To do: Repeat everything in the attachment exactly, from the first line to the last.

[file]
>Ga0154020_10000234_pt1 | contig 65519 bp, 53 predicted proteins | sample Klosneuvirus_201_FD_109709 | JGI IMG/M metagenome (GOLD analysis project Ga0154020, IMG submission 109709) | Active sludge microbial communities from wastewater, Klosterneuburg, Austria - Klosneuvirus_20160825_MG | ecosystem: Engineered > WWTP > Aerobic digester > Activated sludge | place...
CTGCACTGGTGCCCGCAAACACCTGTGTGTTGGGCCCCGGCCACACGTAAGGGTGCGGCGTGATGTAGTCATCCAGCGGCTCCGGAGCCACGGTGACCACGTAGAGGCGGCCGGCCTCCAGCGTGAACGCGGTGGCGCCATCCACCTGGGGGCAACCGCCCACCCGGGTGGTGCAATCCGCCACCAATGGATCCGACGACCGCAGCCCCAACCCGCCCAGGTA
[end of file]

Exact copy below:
>Ga0154020_10000234_pt1 | contig 65519 bp, 53 predicted proteins | sample Klosneuvirus_201_FD_109709 | JGI IMG/M metagenome (GOLD analysis project Ga0154020, IMG submission 109709) | Active sludge microbial communities from wastewater, Klosterneuburg, Austria - Klosneuvirus_20160825_MG | ecosystem: Engineered > WWTP > Aerobic digester > Activated sludge | place...
CTGCACTGGTGCCCGCAAACACCTGTGTGTTGGGCCCCGGCCACACGTAAGGGTGCGGCGTGATGTAGTCATCCAGCGGCTCCGGAGCCACGGTGACCACGTAGAGGCGGCCGGCCTCCAGCGTGAACGCGGTGGCGCCATCCACCTGGGGGCAACCGCCCACCCGGGTGGTGCAATCCGCCACCAATGGATCCGACGACCGCAGCCCCAACCCGCCCAGGTA